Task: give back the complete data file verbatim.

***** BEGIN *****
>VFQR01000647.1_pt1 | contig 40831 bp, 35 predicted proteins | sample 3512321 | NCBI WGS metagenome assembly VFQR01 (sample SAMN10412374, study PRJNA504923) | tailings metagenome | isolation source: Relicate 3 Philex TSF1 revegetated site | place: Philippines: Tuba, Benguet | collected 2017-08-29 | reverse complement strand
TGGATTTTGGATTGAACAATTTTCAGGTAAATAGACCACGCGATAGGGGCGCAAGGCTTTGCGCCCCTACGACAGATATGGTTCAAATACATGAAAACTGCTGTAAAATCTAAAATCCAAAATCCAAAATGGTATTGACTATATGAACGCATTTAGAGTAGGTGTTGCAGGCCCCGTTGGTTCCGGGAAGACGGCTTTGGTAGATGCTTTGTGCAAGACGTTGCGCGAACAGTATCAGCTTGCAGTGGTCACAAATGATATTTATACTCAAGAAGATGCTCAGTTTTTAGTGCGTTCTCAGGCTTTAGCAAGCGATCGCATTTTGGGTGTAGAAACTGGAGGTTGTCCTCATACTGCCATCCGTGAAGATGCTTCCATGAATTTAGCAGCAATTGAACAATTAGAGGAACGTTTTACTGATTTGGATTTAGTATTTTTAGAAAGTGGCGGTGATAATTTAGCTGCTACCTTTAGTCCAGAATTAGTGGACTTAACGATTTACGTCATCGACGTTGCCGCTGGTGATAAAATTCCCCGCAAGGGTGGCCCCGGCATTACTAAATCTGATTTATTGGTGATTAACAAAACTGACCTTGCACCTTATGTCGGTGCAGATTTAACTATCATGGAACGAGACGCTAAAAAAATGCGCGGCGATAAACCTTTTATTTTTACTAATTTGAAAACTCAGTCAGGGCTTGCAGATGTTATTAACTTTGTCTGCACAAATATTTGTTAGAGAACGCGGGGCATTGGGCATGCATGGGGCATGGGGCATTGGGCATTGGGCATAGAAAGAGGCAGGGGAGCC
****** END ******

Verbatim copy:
>VFQR01000647.1_pt1 | contig 40831 bp, 35 predicted proteins | sample 3512321 | NCBI WGS metagenome assembly VFQR01 (sample SAMN10412374, study PRJNA504923) | tailings metagenome | isolation source: Relicate 3 Philex TSF1 revegetated site | place: Philippines: Tuba, Benguet | collected 2017-08-29 | reverse complement strand
TGGATTTTGGATTGAACAATTTTCAGGTAAATAGACCACGCGATAGGGGCGCAAGGCTTTGCGCCCCTACGACAGATATGGTTCAAATACATGAAAACTGCTGTAAAATCTAAAATCCAAAATCCAAAATGGTATTGACTATATGAACGCATTTAGAGTAGGTGTTGCAGGCCCCGTTGGTTCCGGGAAGACGGCTTTGGTAGATGCTTTGTGCAAGACGTTGCGCGAACAGTATCAGCTTGCAGTGGTCACAAATGATATTTATACTCAAGAAGATGCTCAGTTTTTAGTGCGTTCTCAGGCTTTAGCAAGCGATCGCATTTTGGGTGTAGAAACTGGAGGTTGTCCTCATACTGCCATCCGTGAAGATGCTTCCATGAATTTAGCAGCAATTGAACAATTAGAGGAACGTTTTACTGATTTGGATTTAGTATTTTTAGAAAGTGGCGGTGATAATTTAGCTGCTACCTTTAGTCCAGAATTAGTGGACTTAACGATTTACGTCATCGACGTTGCCGCTGGTGATAAAATTCCCCGCAAGGGTGGCCCCGGCATTACTAAATCTGATTTATTGGTGATTAACAAAACTGACCTTGCACCTTATGTCGGTGCAGATTTAACTATCATGGAACGAGACGCTAAAAAAATGCGCGGCGATAAACCTTTTATTTTTACTAATTTGAAAACTCAGTCAGGGCTTGCAGATGTTATTAACTTTGTCTGCACAAATATTTGTTAGAGAACGCGGGGCATTGGGCATGCATGGGGCATGGGGCATTGGGCATTGGGCATAGAAAGAGGCAGGGGAGCC